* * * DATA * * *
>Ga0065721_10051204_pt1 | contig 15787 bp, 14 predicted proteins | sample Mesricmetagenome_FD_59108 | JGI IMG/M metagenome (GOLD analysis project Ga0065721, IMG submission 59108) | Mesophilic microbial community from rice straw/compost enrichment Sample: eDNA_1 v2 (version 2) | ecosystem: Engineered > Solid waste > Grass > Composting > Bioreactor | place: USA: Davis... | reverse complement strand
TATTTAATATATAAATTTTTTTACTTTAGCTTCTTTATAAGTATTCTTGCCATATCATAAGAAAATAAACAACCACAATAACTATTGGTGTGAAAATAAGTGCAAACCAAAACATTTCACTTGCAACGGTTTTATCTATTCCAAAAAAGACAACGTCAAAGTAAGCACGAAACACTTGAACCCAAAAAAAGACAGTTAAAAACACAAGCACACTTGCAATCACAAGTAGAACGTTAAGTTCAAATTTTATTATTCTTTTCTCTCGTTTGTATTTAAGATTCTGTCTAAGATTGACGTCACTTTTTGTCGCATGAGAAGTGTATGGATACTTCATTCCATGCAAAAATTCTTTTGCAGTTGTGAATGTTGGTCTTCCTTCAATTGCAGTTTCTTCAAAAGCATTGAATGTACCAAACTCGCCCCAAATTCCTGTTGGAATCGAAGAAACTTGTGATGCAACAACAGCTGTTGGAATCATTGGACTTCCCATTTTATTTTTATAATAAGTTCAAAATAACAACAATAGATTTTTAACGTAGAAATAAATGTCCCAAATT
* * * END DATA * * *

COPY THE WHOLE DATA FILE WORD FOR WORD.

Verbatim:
>Ga0065721_10051204_pt1 | contig 15787 bp, 14 predicted proteins | sample Mesricmetagenome_FD_59108 | JGI IMG/M metagenome (GOLD analysis project Ga0065721, IMG submission 59108) | Mesophilic microbial community from rice straw/compost enrichment Sample: eDNA_1 v2 (version 2) | ecosystem: Engineered > Solid waste > Grass > Composting > Bioreactor | place: USA: Davis... | reverse complement strand
TATTTAATATATAAATTTTTTTACTTTAGCTTCTTTATAAGTATTCTTGCCATATCATAAGAAAATAAACAACCACAATAACTATTGGTGTGAAAATAAGTGCAAACCAAAACATTTCACTTGCAACGGTTTTATCTATTCCAAAAAAGACAACGTCAAAGTAAGCACGAAACACTTGAACCCAAAAAAAGACAGTTAAAAACACAAGCACACTTGCAATCACAAGTAGAACGTTAAGTTCAAATTTTATTATTCTTTTCTCTCGTTTGTATTTAAGATTCTGTCTAAGATTGACGTCACTTTTTGTCGCATGAGAAGTGTATGGATACTTCATTCCATGCAAAAATTCTTTTGCAGTTGTGAATGTTGGTCTTCCTTCAATTGCAGTTTCTTCAAAAGCATTGAATGTACCAAACTCGCCCCAAATTCCTGTTGGAATCGAAGAAACTTGTGATGCAACAACAGCTGTTGGAATCATTGGACTTCCCATTTTATTTTTATAATAAGTTCAAAATAACAACAATAGATTTTTAACGTAGAAATAAATGTCCCAAATT